MELBOURNE - Australia must stifle their attacking instincts in the subcontinent and "bore" batsmen into giving up their wickets, captain Steven Smith has said.

Smith will lead a rebuilding Australia team into a two-test series against Bangladesh next month after a disappointing 3-2 Ashes loss in England. Australia swept Bangladesh 2-0 in their last tour in 2006 but have always struggled on the subcontinent's flat wickets, which nullify pace bowling. Though Smith led Australia against India in three tests at home, he will captain the side on tour for the first time.

"I think that's something I'm going to have to adapt to with my captaincy," Smith told local media in Sydney. "In Australia you can be a little bit more attacking. "In places on the subcontinent you've got to find ways to get batsmen out, you might have to bore them out. "For me it's about being adaptable wherever we play. "So you might have to be more defensive with that and when the ball starts to spin and reverse swing, that's when you can attack."

Australia have elected to rest fast men Mitchell Johnson and Josh Hazlewood from the tour, leaving workhorse Peter Siddle and left-armer Mitchell Starc to lead the attack. One-test tyro Pat Cummins will bid with uncapped Tasmania bowler Andrew Fekete to be the third seamer, though Smith has left the door ajar to play two spinners in the tests in Chittagong and Dhaka.

Unused for most of the Ashes, Siddle underlined his quality with six wickets in Australia's consolation win in the fifth test at The Oval and will be important for Smith's hopes of a maiden series win away. "A big part of my game, especially in Australian conditions, has been reverse swing," Siddle told reporters.

"That does benefit me a lot over there, and what I normally do is what I'll do over there. Be patient, build pressure and bowl in the right areas. "And I think my experience, not in Bangladesh, but in those conditions, will help."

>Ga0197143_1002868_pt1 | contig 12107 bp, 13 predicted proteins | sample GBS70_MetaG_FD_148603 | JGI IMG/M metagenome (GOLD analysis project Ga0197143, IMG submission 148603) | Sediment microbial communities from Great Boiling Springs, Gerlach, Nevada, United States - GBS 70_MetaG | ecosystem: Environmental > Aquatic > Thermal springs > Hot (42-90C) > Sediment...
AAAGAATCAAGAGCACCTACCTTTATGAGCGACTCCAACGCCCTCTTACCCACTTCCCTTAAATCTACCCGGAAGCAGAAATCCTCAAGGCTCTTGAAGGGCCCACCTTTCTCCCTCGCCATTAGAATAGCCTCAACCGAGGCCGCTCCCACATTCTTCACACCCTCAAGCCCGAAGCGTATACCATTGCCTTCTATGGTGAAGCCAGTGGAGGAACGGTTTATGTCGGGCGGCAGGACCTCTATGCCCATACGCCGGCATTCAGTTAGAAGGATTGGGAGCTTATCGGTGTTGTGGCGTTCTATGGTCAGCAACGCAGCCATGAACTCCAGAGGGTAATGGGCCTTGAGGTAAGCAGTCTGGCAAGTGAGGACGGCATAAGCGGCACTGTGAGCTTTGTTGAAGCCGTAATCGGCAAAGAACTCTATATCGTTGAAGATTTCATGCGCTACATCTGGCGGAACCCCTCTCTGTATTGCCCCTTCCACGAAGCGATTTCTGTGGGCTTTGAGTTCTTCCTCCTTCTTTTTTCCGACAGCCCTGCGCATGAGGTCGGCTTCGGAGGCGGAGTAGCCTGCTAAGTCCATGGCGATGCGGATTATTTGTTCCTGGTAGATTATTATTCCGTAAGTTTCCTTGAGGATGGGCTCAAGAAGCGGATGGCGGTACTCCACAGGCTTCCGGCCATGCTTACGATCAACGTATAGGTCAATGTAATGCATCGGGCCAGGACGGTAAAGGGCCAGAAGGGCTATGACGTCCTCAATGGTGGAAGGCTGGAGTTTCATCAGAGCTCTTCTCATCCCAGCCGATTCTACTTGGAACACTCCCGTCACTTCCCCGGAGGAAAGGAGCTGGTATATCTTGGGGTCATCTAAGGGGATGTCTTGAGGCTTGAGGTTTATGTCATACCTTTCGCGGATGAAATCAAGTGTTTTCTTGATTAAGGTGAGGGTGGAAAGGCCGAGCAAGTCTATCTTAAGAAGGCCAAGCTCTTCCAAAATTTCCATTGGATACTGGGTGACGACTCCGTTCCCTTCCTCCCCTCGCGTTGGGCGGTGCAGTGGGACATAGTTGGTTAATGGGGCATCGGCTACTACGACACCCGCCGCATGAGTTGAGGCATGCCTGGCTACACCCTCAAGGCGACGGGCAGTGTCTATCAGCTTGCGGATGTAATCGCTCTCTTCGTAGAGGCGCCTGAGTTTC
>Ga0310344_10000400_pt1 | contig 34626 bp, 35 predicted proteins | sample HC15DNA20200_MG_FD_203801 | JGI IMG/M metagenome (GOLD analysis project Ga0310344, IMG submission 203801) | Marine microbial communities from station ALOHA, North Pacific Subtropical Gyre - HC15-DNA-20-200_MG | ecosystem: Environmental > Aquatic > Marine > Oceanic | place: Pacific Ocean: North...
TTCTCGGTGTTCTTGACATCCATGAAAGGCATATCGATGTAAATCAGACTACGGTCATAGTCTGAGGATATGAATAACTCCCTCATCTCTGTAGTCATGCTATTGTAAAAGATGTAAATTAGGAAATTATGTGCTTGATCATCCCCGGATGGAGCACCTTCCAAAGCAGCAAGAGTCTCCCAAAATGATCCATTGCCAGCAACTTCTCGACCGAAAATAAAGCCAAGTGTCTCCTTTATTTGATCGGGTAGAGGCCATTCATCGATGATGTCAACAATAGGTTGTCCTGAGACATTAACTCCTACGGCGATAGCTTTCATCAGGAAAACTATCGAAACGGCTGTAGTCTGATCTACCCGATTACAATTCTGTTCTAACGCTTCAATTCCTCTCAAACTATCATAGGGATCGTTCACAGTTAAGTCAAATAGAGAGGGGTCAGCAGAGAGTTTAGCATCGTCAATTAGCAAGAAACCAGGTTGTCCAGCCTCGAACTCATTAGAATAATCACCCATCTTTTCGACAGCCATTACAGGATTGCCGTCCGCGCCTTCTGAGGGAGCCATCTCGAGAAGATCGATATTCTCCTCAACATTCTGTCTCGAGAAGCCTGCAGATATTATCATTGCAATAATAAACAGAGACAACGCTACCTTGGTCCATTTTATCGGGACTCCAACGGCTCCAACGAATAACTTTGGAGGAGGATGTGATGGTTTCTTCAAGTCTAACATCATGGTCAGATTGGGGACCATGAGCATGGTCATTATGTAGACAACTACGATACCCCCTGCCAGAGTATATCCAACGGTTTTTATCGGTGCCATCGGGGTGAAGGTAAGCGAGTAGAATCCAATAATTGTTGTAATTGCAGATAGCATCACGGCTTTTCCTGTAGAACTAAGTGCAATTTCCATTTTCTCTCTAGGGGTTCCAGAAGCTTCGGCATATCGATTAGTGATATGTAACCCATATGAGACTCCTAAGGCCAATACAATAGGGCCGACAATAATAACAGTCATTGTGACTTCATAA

Captain defends beer logo on shirts: Beer and cricket go hand in hand for many Australians and the captain of the national team, Steven Smith, sees little problem with the logo of a local brew being prominently featured on his test shirt. The 'Victoria Bitter' logo has been emblazoned on Australian kits for a number of years, but the lucrative sponsorship deal came under fire this week from New South Wales state premier Mike Baird, who has slammed the use of alcohol advertising in cricket and other local sports.

Baird told a charity dinner that it was an "incredible position" that Smith and team mates would play with the logos prominently displayed. Smith, who plays for New South Wales in the domestic Sheffield Shield, was unfazed, however. "I don't think we have any problem with it," Smith told local media of the branding. "We actively try to get out messages.

"We've got the 'Know when to declare' campaign, so we're actively trying to restrict the level of consumption of alcohol to a responsible level.

That's pretty important for us. "We're promoting the brand," he added. "Not the consumption of alcohol." Beer-soaked celebrations have been a part of the dressing room culture for most Australian teams of recent vintage.

Former test batsman David Boon is credited with drinking 52 cans on a flight to England for the 1989 Ashes tour, though the Tasmanian has since cast doubt on that legend. Beer logos have not gone down well with all local players, however, with Pakistan-born legspinner Fawad Ahmed granted permission to play without one on his shirt during one-day matches in 2013 in deference to his Muslim faith.